Big Government contributor Charles C. Johnson writes against California’s bid to abolish capital punishment in the Los Angeles Times. He thanks Big Government contributor and past assemblyman Chuck Devore of the Texas Public Policy Foundation for the Texas and California death penalty comparisons.
With a drug cocktail that puts death row inmates to sleep, California’s capital punishment can hardly be said to be cruel — but it is so unusual that death row inmates in the Golden State routinely die of old age or by suicide. When, or more likely if, justice comes, it doesn’t come cheap. By some estimates, it costs $100,000 a year per prisoner to keep California’s 718 inmates alive on death row, thanks in part to the endless, often frivolous appeals brought by inmates and death penalty opponents. If capital punishment is prohibitively expensive, it is because those professionally seeking to abolish it have made it so.
Even death penalty supporters, such as Chief Justice Tani Cantil-Sakauye of the California Supreme Court, have given up. “I don’t think it is working,” the newly appointed chief justice told The Times last week. California’s death penalty requires “structural change, and we don’t have the money.” Still, Californians need a “merit-based discussion on its effectiveness and costs.” But the chief justice ignored why that load continues to mount: death penalty opponents.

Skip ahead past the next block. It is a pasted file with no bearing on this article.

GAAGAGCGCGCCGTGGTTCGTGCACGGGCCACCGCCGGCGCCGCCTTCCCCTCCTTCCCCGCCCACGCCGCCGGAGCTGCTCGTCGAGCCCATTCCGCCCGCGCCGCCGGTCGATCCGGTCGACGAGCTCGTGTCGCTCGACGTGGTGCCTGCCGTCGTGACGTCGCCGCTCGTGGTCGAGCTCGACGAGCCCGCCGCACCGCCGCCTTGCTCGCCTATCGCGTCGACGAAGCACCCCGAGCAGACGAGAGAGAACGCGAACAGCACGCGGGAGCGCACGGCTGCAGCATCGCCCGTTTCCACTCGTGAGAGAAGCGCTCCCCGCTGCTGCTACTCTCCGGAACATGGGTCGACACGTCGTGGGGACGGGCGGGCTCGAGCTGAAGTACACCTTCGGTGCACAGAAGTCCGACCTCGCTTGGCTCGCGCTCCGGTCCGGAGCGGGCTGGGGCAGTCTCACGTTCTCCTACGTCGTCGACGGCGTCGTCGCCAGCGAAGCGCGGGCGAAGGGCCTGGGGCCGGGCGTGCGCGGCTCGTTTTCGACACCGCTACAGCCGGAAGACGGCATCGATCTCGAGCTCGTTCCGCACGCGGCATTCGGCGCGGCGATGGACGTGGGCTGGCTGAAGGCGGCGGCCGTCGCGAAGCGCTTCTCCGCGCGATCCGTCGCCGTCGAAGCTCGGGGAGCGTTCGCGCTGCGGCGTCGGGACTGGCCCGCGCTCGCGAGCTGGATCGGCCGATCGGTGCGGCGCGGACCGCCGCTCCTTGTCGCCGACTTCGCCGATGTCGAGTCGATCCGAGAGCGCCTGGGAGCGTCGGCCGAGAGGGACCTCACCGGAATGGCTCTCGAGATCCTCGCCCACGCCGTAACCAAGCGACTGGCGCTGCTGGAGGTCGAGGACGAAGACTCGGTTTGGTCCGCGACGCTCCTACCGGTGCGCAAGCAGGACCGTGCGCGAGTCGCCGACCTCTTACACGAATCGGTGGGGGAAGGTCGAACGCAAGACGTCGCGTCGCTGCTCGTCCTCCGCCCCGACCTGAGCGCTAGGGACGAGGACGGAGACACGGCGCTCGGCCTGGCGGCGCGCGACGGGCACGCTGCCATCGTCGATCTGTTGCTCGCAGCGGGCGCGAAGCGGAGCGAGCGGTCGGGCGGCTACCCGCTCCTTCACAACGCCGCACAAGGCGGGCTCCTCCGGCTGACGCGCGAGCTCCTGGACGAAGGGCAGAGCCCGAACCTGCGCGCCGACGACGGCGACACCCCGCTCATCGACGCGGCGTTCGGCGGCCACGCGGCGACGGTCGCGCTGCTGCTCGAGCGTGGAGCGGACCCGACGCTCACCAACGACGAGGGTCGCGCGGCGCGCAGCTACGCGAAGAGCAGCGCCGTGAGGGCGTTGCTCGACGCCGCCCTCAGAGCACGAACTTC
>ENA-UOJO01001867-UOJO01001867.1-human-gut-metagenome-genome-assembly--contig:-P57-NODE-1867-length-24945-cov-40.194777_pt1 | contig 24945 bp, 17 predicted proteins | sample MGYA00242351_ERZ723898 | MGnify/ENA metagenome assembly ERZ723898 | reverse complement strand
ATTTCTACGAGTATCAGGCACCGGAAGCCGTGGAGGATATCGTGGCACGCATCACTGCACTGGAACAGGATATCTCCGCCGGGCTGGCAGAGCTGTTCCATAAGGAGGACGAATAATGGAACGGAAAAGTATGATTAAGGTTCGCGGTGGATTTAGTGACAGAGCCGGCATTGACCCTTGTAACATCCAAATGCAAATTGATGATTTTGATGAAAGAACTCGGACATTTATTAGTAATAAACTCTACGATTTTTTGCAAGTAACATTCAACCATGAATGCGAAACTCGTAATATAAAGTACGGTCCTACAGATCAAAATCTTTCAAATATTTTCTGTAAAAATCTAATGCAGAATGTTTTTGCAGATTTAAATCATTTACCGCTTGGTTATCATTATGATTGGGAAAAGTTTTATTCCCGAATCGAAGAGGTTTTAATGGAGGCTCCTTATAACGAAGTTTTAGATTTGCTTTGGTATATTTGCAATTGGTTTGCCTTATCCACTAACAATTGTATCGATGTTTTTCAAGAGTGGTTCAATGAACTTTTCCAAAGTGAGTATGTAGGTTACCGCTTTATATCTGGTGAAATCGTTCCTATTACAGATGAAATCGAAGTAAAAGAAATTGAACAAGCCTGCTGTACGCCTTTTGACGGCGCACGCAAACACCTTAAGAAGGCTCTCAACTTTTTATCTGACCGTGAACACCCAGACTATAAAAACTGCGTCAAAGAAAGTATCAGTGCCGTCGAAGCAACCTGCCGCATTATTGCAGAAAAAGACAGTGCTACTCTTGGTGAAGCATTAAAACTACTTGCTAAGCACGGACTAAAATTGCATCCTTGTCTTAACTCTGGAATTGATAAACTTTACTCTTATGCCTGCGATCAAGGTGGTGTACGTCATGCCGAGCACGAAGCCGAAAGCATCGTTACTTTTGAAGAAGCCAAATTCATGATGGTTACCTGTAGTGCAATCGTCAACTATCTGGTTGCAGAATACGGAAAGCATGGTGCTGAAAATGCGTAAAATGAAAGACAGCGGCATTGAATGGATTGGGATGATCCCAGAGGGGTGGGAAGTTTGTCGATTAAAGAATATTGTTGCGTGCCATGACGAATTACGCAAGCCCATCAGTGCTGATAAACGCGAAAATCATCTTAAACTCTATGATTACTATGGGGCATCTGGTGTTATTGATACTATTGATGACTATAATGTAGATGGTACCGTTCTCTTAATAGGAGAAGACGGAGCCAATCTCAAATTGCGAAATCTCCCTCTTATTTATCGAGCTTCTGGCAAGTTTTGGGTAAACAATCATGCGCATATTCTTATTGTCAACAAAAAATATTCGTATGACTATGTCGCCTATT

Death penalty foes have seized on the cost issue for their latest attempt at killing it off. Led by Natasha Minsker of the ACLU of Northern California, they are gathering signatures to put the so-called SAFE California initiative on the November 2012 ballot. Minsker’s co-written report, “California’s Death Penalty Is Dead,” concedes that it is the appeals process that clogs the courts, noting that “death penalty trials cost up to 20 times more than trials for life imprisonment without the possibility of parole…. Taxpayers are legally required to pay for numerous appeals in death penalty cases, unlike cases involving life without possibility of parole, where the prisoner gets only one taxpayer-funded appeal.”
Read more here.